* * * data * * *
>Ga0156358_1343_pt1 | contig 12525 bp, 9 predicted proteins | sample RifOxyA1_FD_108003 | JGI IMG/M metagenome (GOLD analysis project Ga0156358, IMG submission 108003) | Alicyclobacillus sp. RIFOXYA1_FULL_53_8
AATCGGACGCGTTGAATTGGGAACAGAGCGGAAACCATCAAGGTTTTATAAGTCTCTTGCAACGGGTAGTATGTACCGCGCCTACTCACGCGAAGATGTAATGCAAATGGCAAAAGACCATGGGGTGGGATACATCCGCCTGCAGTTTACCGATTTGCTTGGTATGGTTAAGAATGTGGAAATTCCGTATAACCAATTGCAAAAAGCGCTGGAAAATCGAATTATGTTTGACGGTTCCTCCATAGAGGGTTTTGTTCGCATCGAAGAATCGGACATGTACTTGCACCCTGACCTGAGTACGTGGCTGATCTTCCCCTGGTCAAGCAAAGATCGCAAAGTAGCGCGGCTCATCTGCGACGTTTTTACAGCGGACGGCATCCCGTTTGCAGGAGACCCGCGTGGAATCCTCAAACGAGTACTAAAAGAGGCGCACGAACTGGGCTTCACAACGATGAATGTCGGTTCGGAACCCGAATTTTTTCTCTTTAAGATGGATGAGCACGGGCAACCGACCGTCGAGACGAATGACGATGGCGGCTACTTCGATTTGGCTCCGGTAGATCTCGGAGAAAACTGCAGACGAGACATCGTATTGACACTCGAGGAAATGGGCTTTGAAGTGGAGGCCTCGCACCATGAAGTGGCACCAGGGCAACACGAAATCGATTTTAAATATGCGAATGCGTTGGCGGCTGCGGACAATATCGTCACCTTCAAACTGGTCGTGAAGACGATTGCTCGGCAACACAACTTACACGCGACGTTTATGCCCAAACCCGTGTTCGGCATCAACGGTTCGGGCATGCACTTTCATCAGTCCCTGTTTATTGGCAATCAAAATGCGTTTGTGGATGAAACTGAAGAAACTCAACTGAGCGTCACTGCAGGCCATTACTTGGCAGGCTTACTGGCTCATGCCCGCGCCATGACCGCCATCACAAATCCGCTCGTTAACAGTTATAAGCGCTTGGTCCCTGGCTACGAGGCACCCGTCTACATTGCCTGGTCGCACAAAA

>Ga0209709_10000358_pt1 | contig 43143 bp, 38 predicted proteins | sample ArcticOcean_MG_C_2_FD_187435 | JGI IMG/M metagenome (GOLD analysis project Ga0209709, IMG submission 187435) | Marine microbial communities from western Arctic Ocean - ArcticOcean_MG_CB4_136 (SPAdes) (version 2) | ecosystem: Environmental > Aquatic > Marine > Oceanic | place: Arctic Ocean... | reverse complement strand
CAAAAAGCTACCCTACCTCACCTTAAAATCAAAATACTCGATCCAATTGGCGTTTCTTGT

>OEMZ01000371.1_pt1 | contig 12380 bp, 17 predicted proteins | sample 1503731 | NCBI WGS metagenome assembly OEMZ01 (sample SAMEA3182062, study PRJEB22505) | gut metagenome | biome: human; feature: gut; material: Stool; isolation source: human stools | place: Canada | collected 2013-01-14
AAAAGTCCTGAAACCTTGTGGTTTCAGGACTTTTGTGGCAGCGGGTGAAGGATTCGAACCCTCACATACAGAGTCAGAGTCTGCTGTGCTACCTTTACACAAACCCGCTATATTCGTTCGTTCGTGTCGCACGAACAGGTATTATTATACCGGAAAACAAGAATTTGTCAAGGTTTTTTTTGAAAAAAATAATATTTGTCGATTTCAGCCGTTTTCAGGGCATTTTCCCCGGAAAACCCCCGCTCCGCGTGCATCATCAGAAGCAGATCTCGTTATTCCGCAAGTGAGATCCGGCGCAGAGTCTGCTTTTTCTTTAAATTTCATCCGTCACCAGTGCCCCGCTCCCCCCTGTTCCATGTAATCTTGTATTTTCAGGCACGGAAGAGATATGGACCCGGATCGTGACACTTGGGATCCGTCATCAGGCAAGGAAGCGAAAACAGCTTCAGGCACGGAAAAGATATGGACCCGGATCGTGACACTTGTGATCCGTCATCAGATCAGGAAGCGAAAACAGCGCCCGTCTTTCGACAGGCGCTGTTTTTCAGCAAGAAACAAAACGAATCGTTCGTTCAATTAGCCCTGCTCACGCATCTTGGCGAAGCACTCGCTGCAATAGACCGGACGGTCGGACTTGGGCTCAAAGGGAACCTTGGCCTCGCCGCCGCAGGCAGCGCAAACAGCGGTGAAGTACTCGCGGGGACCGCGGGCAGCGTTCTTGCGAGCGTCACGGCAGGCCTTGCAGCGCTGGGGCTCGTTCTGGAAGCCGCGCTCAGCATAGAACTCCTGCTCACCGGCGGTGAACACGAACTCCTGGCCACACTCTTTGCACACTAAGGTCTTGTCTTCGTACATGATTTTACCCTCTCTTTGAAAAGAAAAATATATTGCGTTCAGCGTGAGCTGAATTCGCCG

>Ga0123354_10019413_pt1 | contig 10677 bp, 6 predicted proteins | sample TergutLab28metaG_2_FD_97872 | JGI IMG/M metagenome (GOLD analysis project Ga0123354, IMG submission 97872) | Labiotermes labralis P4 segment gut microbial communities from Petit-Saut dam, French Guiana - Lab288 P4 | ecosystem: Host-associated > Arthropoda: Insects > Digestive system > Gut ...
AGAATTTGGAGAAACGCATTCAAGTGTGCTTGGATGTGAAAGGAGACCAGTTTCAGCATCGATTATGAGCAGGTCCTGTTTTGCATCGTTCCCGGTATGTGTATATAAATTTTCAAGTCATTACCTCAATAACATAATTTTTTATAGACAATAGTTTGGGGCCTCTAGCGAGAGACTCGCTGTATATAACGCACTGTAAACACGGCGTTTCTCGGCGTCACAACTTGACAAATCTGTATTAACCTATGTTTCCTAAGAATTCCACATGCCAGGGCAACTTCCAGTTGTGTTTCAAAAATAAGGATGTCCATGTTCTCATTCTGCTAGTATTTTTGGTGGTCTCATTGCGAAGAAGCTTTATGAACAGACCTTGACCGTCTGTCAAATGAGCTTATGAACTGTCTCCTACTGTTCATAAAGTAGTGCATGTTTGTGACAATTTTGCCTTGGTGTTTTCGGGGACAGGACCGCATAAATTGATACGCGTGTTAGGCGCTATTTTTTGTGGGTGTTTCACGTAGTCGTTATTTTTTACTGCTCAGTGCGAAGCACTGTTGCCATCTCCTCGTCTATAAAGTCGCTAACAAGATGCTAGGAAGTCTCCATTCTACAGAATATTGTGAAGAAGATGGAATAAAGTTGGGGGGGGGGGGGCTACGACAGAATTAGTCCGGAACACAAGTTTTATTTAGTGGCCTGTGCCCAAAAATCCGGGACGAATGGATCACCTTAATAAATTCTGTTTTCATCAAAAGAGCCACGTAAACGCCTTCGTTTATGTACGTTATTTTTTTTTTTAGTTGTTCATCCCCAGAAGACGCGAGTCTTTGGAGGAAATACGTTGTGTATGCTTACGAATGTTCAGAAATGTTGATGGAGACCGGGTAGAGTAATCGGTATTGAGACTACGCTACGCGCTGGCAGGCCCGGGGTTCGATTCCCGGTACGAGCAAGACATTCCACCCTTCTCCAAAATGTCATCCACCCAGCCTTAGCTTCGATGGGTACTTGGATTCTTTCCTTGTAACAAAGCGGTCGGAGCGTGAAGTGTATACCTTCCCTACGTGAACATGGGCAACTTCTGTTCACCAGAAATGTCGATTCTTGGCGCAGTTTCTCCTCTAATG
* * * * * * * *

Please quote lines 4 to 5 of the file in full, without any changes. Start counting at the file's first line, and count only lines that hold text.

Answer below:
CAAAAAGCTACCCTACCTCACCTTAAAATCAAAATACTCGATCCAATTGGCGTTTCTTGT

>OEMZ01000371.1_pt1 | contig 12380 bp, 17 predicted proteins | sample 1503731 | NCBI WGS metagenome assembly OEMZ01 (sample SAMEA3182062, study PRJEB22505) | gut metagenome | biome: human; feature: gut; material: Stool; isolation source: human stools | place: Canada | collected 2013-01-14